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Counter Intelligence: Citrus salad is a social event at Mom's

By April Hamilton
April Hamilton
Florida citrus is abundant in the produce department this time of year.
April Hamilton Citrus salad serves as palate cleanser after the richness of the traditional Thanksgiving meal.

CHARLESTON, W.Va. -- When summer turns to fall, I start dreaming about turkey day. Thanksgiving is, without a doubt, my favorite holiday and my favorite meal of the year.

I'm sorry to report, though, that I'm not going to help you here with your thawing, brining, roasting or frying. There are countless experts on this subject, and renovating the turkey recipe is not my personal goal.

Nearly every Thanksgiving of my life, I have had the luxury of enjoying my Mom's bacon-rubbed, high-heat roasted turkey. Mom's Thanksgiving. Mostly her way, and it's so perfect it needs no updating. So don't even try. Mom would not approve. She does more than her share -- won't really delegate, but you can offer, 'I'll make the pies,' and she'll accept, adding, 'The crust has already been rolled out' and 'I'll peel the apples.'

There are lots of other tasks, but she has done them already, systematically throughout the week. The squash, the butter horn rolls, the stuffing. Check, check, check.

Citrus salad. I'll do the citrus salad. It is one of the highlights of this annual, big, family celebration. We have a pretty huge family, and Mom keeps adding to the list. "'So and so' is going to be alone, so he is coming over." This happens every year. A parade of interesting guests have joined us. Try keeping your teenage girls focused when a surfer from Puerto Rico is at the Thanksgiving table. Cue the giggling. Cue the citrus salad.

Over the river, through the mountains, to the coast, head south. Stop right there in the middle of Florida. At the beach, where the sweet citrus drops from the trees like the leaves in the fall.

The making of the citrus salad is a social event. There is the gathering of lots of fresh fallen oranges and grapefruit, then the careful carving off of the peels. Cut out the whole sections of juicy fruit, between the tough membranes, let the perfect segments drop into the bowl. Repeat. For a huge crowd, this process can take a while. But that's OK because while you're busy carving and sectioning, there is visiting. And you can do it a few days ahead.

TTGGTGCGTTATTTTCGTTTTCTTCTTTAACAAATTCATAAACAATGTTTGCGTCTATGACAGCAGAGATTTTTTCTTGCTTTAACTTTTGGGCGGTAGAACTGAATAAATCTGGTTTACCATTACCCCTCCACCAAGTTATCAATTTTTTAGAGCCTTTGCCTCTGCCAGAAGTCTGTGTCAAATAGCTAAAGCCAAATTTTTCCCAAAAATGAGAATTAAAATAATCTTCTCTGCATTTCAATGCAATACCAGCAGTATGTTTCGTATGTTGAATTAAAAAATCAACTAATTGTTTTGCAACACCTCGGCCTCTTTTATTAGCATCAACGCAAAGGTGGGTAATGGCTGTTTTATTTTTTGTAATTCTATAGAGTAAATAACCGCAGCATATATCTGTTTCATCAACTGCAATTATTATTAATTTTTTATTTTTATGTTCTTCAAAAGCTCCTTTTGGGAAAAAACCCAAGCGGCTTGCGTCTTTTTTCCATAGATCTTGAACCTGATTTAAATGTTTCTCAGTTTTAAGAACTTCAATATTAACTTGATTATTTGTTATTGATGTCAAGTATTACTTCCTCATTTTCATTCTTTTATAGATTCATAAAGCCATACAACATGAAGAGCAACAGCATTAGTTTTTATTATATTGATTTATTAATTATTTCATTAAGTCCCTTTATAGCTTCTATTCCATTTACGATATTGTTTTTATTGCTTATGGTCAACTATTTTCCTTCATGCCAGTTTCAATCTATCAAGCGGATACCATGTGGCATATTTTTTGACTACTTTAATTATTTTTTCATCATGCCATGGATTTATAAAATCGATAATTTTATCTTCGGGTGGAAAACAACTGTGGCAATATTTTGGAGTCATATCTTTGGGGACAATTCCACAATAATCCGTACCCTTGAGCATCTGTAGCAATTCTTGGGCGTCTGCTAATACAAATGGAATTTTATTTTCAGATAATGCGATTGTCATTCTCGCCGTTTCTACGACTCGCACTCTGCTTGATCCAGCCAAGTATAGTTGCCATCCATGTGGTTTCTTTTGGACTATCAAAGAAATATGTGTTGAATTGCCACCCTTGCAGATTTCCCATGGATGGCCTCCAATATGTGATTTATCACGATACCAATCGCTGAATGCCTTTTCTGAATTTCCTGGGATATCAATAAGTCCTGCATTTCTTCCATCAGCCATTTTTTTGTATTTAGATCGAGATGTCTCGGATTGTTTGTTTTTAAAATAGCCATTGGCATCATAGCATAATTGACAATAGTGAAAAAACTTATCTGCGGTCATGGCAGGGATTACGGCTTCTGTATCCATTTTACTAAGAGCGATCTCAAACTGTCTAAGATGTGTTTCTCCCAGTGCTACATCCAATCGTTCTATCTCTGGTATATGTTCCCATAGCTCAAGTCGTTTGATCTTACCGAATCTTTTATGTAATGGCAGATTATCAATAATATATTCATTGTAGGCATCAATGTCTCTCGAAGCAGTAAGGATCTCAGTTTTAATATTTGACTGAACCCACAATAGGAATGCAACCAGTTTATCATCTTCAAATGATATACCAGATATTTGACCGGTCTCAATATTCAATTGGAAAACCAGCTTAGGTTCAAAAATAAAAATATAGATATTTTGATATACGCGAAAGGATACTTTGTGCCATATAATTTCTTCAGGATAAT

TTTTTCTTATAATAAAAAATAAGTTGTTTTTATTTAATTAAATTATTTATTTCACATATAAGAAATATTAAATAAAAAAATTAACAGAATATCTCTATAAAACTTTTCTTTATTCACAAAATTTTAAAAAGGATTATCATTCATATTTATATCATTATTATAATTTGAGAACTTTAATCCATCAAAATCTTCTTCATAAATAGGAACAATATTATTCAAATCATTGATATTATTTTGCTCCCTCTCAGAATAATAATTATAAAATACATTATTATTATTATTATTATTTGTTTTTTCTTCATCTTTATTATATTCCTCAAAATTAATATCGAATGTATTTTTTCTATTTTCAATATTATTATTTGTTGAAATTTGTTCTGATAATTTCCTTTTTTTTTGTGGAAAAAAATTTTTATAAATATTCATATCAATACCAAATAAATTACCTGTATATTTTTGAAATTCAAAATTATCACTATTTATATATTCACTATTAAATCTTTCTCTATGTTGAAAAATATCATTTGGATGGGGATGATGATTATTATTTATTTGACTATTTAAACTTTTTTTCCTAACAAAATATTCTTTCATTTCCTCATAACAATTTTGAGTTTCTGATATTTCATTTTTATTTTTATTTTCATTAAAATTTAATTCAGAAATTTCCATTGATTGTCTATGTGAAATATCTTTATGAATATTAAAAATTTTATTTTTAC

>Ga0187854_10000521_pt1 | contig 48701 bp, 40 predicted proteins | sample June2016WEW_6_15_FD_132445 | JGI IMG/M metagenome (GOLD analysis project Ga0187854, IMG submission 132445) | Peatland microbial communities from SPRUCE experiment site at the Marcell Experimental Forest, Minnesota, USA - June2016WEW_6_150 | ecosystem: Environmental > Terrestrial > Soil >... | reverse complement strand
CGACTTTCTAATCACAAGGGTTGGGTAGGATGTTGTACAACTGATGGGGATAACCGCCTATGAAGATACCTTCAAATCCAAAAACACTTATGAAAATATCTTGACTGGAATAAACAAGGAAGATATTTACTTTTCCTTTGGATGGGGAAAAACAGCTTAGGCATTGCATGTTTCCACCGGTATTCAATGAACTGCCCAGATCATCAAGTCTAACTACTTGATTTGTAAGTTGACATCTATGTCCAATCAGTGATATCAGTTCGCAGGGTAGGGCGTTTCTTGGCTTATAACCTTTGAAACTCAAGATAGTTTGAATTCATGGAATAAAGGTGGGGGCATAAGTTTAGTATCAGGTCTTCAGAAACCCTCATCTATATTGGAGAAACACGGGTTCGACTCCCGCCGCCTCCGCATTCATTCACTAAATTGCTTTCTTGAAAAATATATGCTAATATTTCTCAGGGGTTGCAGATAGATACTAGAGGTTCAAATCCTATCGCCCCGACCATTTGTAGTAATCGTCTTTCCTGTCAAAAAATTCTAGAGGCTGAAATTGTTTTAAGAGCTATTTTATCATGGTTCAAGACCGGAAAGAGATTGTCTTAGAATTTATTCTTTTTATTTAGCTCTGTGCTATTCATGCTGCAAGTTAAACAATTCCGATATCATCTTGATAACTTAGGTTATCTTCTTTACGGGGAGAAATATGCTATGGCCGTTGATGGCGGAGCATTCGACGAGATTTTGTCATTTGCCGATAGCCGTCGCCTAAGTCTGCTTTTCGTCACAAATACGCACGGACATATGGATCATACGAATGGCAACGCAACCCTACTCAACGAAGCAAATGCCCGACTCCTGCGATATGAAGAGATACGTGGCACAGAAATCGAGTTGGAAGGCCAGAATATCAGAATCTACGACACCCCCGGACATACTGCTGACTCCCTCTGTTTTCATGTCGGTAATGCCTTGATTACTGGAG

Everyone loves the citrus salad. It is the palate cleanser, the digestif, that follows the richness of the holiday spread. It is an imperative part of the menu. You don't have to travel to Florida to enjoy this succulent treat. Thankfully, this time of year, Florida citrus is abundant in the produce department. You can make this, and I hope you will. If you happen to be in Florida, chances are Mom will set a place for you at the table.

Happy Thanksgiving, everyone!

Florida Citrus Salad

This delightful combination of fresh citrus is truly best made with Florida red grapefruit, which are much tangier than other varieties. The sweetness of the orange balances very nicely with the tangy grapefruit. You can add halved red grapes for an extra burst of color. Makes 12 servings.

6 fresh red grapefruit, rinsed and dried

6 fresh navel oranges, rinsed and dried

TRIM the tops and bottoms off the grapefruit and oranges, using a very sharp knife.

SET the fruits on end on a cutting board. Carefully cut the peel from the flesh -- start at the top and follow the curve down. Rotate each fruit as you go, removing all of the peel with a bit of fruit clinging to it.

CUT out each section of the fruit by inserting the blade of the knife between the flesh and the membranes on both sides (see note). This technique is called supreming. As you cut, put all the fruit sections into a large bowl.

SQUEEZE, by hand, the juice out of all the fruit membranes and peels.

COMBINE the fruit sections and their juice in a large bowl. Cover and refrigerate until ready to serve.

SERVE in small dishes.

Note: It is best to carefully cut the fruit over a bowl that will catch all the juice. If you prefer to safely cut on a cutting board, place the cutting board inside a shallow pan that will catch the juice, and periodically transfer the juice to the bowl.

April Hamilton has always said, "Cooking is fun!" She shares her easy, practical recipes for delicious food through her cooking classes for kids and families. April's husband and three daughters help with testing and tasting in their Charleston kitchen. April would love to hear from you: Email aprilskitchencounter@gmail.com.


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